Double-check all your business’s necessary processes are documented.

There’s no point in having a process library if half of your business’s processes aren’t documented.

Check that all necessary processes have been documented. You may need to contact managers and higher-ups in other departments to get confirmation.

Then, answer the dropdown below.

Selecting “No” – thanks to conditional logic again – will cause the checklist to change and prompt you to assign the relevant people to document any currently undocumented processes.

However, selecting “Yes” will take you to the steps for creating the process library.

Assign colleagues to document processes

Assign the relevant colleagues to document processes.

In the last step, you confirmed that other processes need to be written before you start setting up the process library.

The first 5 form fields are members fields. Thanks to role assignments, all you need to do is to type the names of the people you’d like to document the currently undocumented processes in the form fields.

They’ll be assigned to the next task – “Document additional business processes” – that’ll tell them what to do. 

Then, use the second form field to write down which currently undocumented process should be documented, and who should do it.

Process Street pro tip: If you’re planning on building out the process library in Process Street, you may want to create an initial folder where the assignees can document the currently undocumented processes. 

Ensure the right number of colleagues have been assigned to the next task. To double-check, click on the “Assign button” in the next task and make sure “Colleague to document processes #1” – and whoever else needs to be assigned – are.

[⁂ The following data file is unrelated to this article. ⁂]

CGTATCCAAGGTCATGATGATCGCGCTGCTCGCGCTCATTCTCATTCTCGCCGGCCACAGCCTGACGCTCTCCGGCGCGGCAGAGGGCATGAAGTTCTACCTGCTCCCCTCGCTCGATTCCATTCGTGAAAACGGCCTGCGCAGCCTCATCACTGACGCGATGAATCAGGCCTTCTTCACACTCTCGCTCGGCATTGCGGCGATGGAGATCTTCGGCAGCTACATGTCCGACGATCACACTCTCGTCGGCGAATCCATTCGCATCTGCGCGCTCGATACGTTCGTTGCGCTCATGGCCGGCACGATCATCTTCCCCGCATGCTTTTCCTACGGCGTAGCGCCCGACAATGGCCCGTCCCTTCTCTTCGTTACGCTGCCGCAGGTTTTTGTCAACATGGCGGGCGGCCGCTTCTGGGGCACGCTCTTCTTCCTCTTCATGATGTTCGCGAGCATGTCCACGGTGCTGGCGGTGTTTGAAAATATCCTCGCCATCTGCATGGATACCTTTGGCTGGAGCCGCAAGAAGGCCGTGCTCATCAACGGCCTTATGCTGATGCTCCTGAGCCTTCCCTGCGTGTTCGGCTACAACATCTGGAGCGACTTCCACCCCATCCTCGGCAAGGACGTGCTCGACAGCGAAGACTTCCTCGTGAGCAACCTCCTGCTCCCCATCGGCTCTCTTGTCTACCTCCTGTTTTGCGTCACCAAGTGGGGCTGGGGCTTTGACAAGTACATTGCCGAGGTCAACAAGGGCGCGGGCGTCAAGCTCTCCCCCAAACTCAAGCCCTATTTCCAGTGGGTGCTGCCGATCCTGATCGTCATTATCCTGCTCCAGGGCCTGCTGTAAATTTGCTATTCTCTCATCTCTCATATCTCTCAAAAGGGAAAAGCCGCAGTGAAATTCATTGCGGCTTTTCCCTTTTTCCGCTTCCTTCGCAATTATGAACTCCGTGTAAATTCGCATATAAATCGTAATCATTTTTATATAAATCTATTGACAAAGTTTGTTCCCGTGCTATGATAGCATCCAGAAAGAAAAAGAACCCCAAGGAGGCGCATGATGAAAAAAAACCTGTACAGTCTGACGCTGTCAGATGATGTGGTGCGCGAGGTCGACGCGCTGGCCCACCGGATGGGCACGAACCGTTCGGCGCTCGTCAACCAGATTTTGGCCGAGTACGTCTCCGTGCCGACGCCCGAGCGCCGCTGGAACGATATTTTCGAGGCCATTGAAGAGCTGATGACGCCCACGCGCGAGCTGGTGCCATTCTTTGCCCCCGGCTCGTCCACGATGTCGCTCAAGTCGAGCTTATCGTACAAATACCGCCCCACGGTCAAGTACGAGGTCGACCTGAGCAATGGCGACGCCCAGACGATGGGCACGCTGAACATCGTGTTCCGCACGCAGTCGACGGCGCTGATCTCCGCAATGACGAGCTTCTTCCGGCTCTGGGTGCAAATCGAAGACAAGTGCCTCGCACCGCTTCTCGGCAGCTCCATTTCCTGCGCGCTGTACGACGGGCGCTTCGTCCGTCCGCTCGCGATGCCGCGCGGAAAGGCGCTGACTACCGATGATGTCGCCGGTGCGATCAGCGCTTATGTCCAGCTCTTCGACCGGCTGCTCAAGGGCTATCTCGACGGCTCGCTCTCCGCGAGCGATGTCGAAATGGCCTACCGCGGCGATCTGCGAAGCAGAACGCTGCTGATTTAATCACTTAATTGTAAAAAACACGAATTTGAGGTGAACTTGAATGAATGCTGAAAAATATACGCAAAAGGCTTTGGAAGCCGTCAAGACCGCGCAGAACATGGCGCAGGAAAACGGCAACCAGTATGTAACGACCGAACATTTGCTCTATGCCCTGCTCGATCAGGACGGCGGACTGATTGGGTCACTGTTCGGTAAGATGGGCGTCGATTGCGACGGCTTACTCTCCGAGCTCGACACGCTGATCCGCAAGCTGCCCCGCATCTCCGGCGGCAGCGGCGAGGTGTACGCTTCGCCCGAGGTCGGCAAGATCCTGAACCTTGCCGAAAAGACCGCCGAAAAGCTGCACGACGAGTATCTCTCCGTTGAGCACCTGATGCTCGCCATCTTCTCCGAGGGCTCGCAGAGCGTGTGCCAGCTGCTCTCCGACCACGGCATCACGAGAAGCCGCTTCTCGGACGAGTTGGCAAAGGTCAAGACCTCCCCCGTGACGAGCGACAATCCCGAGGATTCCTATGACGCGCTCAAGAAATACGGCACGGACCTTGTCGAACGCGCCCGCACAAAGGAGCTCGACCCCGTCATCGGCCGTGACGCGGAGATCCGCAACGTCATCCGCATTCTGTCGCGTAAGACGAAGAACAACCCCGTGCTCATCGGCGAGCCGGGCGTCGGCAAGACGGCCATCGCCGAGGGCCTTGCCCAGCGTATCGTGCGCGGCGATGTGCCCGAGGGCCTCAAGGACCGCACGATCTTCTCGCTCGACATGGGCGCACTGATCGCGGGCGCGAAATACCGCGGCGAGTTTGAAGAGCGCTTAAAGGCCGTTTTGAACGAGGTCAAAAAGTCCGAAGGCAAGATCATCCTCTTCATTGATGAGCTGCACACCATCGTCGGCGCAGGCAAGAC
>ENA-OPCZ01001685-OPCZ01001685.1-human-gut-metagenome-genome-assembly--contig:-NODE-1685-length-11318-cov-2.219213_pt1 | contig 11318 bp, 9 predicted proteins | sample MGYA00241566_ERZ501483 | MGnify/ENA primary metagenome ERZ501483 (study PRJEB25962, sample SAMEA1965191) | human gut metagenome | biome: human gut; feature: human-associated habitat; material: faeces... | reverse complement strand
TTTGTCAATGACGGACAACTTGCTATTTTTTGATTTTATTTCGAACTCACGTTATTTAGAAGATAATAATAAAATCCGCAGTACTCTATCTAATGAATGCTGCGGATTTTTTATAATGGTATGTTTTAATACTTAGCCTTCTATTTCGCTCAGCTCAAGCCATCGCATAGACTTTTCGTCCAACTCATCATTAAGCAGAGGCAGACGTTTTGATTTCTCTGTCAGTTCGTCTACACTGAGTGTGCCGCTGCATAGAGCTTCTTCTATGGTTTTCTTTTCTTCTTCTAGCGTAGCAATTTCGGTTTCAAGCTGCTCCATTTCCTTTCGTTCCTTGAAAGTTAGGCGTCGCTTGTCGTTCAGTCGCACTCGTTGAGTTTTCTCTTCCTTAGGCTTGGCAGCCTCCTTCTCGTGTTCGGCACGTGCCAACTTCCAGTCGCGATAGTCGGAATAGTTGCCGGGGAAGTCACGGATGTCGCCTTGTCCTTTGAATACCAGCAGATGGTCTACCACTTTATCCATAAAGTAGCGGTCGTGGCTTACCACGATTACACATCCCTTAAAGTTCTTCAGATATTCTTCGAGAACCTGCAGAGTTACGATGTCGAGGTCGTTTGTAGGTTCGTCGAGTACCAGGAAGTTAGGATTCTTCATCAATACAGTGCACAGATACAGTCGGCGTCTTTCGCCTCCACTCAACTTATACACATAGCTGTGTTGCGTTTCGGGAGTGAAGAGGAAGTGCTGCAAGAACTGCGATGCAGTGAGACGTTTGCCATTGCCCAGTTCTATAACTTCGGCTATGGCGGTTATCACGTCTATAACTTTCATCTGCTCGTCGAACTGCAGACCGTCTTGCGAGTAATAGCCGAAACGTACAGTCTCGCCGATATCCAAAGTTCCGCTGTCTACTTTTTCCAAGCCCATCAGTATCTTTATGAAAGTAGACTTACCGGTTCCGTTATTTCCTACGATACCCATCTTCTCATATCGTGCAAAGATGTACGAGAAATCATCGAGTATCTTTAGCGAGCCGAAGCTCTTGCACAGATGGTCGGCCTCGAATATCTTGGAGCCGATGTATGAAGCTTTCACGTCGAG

Document additional business processes

Document additional business processes that are currently undocumented.

This task is to be done by the assigned employees, not the checklist creator.

If you’re reading this, you’ve been assigned by {{checklist.created_by.name}} to document a currently undocumented process.

Below, you’ll see a colleague assignment list, which lets you know who’s in charge of documenting the currently undocumented processes.

Once you’ve read through the list, step to it and document the appropriate process (it’s for a good cause)!

After you’ve documented the process, use the “List of added processes” box to write down the name of the process you’ve documented.

Colleague assignment list:


Approving added processes:

The next task – and all the other upcoming tasks – are for the checklist creator to complete.

The next task is an approval task.

In this scenario, you’re using the approval task as a review. You’ll be reviewing if all the undocumented processes you wanted to be documented have been.

If they have all been documented, click “Approve”.

If they haven’t all been documented, click “Reject” and write a note informing whoever should’ve documented the process that you’re waiting on them to do so.

Approval: Review of added processes

Will be submitted for approval:

  • Document additional business processes

    Will be submitted

Creating the process library:

Seeing as all your business’s processes are documented and in order, it’s time to start building the process library itself.

Plan out the process library’s architecture

Plan out the process library’s architecture.

The best way to create a process library is via folders.

But before you go making folders willy-nilly and without a goal of how they’ll all fit into one another, create an architecture plan in the text box below.

You should think about:

  • How you want to divide folders (by department? by core processes or local processes? both?)
  • What subfolders there should be
  • What sub-subfolders there should be
  • What folders should be called to avoid confusion

For tips on planning out your process library’s architecture, read Adam Henshall’s article How to Create and Organize The Perfect Process Library.

Process Street pro tip: You might want to divide your processes, initially, into two folders: A ‘live’ folder and a ‘staging’ (or sandbox) folder. 

The live folder houses the processes your team currently use, while the staging folder is for testing and creating new processes.